By Andrew J. Ligon III
Flipping through David Byrne’s just-published book of photographs and text, “Strange Ritual,” one can’t help agreeing with his statement that “the sublime is in the banal.”
Byrne will exhibit 60 prints from the book Thursday at the Bridge Center for Contemporary Art and also will attend the opening for book autographs.
“Strange Ritual” is a collection of photographs that document the “crazy beauty” he stumbles across in Japanese vending machines, Indian film posters, anonymous hotel bathrooms, Mexican shop-window displays and religious relics from Istanbul, to name just a few.
Byrne is not stranger to El Paso, having been here a couple of years ago looking for the sublime in the banal and actually finding it.
“I was here hanging around with James Drake, and a couple of pictures I took are going to be in the show,” he said in a recent interview from his office at Todo Mundo, an art and music publishing company he founded in New York City.
“I took pictures of the warning signs spray-painted on the sides of the canvas that said stuff about ‘not getting stuck in box-cars,’ ‘be careful crossing the river and the highway.’ With the help of James and some weavers he works with, I had the pictures blown up and woven into rugs down in Oaxaca.”
“It’s kind of a weird irony of people in Mexico weaving rugs of images with warnings about crossing the Rio Grande,” he said.
Byrne’s eye for converting the ordinary into the extraordinary is influenced by the work of photographers Lee Friedlander and William Eggleston.
“Their framing is not the classically composed style, so when you see that kind of composition, it produces a pleasant dislocation or confusion that can sometimes allow the viewer to get in to the photograph in a different kind of way,” he said.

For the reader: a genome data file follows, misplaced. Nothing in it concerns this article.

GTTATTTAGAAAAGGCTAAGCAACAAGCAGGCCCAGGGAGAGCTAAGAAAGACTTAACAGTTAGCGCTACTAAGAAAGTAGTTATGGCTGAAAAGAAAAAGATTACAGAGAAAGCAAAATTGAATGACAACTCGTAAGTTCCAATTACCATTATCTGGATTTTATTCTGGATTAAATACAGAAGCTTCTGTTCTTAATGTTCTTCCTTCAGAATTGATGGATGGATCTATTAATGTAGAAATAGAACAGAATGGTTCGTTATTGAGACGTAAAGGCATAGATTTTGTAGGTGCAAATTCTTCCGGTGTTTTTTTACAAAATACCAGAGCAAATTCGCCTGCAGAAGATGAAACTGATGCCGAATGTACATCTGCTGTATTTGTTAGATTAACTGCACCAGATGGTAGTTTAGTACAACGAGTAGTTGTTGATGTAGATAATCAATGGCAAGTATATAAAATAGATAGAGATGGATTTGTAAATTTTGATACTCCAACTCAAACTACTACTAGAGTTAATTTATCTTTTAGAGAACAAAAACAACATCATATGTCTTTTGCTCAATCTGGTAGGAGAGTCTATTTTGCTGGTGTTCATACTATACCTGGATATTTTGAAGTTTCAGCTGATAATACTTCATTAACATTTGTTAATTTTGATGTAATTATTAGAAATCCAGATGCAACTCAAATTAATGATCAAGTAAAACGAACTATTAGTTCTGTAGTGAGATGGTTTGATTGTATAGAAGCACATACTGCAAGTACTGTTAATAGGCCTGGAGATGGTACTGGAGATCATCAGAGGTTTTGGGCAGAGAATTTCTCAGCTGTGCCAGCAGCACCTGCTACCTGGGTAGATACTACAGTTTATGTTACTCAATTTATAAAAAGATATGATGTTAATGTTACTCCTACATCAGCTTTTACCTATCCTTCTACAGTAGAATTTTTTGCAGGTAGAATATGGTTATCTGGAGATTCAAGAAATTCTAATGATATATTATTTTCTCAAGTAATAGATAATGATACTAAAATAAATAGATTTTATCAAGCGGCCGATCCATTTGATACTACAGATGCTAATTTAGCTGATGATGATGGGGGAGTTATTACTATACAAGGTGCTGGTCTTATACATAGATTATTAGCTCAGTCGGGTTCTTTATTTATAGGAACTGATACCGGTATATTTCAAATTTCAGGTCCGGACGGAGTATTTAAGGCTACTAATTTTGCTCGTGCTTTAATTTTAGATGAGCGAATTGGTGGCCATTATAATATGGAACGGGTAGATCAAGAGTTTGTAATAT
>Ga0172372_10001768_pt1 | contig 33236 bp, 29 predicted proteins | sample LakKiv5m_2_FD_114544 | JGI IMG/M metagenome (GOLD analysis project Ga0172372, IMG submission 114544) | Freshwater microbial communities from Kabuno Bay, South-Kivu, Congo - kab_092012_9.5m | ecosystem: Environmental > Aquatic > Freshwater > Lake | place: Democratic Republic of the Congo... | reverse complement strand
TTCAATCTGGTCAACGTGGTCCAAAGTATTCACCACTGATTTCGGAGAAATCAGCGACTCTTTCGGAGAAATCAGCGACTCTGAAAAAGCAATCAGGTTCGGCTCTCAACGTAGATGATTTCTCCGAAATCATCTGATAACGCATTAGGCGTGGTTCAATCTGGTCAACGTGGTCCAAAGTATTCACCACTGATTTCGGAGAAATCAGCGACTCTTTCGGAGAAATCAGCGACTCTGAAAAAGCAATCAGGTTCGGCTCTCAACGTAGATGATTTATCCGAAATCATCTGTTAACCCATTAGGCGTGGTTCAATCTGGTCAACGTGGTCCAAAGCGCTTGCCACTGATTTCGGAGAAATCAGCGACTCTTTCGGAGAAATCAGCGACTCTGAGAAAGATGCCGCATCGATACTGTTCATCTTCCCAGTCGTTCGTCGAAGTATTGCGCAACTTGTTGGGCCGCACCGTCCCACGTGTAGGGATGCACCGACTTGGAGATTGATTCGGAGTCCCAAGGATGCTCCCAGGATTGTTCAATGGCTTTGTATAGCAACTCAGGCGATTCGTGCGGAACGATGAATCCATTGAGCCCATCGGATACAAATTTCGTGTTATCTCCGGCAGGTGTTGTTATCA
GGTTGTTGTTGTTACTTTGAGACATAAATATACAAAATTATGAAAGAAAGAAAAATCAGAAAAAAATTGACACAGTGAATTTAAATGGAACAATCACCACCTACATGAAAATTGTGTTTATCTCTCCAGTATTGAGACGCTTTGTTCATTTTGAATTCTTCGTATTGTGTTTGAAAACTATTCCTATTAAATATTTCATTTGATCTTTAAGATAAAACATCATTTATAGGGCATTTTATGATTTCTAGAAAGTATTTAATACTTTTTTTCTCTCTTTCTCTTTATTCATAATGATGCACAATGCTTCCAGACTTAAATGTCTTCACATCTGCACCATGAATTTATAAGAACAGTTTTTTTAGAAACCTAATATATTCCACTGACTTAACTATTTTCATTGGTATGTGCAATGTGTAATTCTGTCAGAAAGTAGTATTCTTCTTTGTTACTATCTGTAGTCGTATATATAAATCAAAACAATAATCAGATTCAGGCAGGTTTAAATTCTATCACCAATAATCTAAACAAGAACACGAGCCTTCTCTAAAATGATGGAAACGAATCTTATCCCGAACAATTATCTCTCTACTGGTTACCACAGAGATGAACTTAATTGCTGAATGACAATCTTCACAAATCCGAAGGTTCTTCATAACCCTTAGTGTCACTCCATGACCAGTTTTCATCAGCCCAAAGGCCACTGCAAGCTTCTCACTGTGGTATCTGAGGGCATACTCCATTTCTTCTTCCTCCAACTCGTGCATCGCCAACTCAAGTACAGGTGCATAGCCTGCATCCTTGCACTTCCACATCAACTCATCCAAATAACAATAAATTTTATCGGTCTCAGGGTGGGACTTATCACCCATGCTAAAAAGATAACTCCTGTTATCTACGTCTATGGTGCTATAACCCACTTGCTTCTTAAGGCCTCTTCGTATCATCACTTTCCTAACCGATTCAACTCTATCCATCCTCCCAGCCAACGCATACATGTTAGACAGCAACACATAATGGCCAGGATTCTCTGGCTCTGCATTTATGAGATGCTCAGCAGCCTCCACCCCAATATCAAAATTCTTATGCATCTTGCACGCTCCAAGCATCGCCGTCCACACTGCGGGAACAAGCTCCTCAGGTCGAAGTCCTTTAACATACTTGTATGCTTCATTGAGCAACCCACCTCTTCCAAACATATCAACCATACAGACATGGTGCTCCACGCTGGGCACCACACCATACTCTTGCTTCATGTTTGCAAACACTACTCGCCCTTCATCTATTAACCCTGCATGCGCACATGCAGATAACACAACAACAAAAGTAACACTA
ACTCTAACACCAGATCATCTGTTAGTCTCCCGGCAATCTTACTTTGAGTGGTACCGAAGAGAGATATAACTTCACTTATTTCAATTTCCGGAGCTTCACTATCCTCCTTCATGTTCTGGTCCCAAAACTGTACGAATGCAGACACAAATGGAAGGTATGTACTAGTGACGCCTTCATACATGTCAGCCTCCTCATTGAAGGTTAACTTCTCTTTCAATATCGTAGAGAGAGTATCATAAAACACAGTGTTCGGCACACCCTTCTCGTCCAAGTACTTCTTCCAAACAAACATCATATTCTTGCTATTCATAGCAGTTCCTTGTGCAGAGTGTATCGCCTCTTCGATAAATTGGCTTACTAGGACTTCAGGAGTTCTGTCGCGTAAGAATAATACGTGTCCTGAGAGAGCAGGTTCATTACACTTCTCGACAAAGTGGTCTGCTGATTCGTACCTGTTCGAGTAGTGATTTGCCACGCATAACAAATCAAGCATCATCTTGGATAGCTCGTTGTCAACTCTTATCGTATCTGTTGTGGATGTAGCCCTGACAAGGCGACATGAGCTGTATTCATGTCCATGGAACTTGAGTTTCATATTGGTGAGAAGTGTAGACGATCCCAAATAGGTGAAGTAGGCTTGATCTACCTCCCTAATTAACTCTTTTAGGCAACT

Byrne can make a series of standard fluorescent fixtures, an empty parking garage or a Japanese coffee-vending machine seem like surreal meditations on the human condition.
“Taking those pictures of light fixtures is a kind of meditation on glowing heavenly objects. When you photograph them they become less real in a way that is like staring into the void or the sun and they become this bizarre modern way of emptying out your mind,” he explained.
Byrne said “Strange Rituals” was happenstance.
“It wasn’t like I went into this with a road map, that I was heading for a certain point. It was more like I wandered around a bit and found the scenery more interesting in one particular direction. It wasn’t until years later that I found out that I had actually arrived somewhere, which was where I was headed all along.”
Better known for leading the popular Talking Heads rock group, Byrne’s artistic leanings began as a teenager. He later developed his zeal for photographic images with Polaroids at the Maryland College of Art and at the Rhode Island School of Design.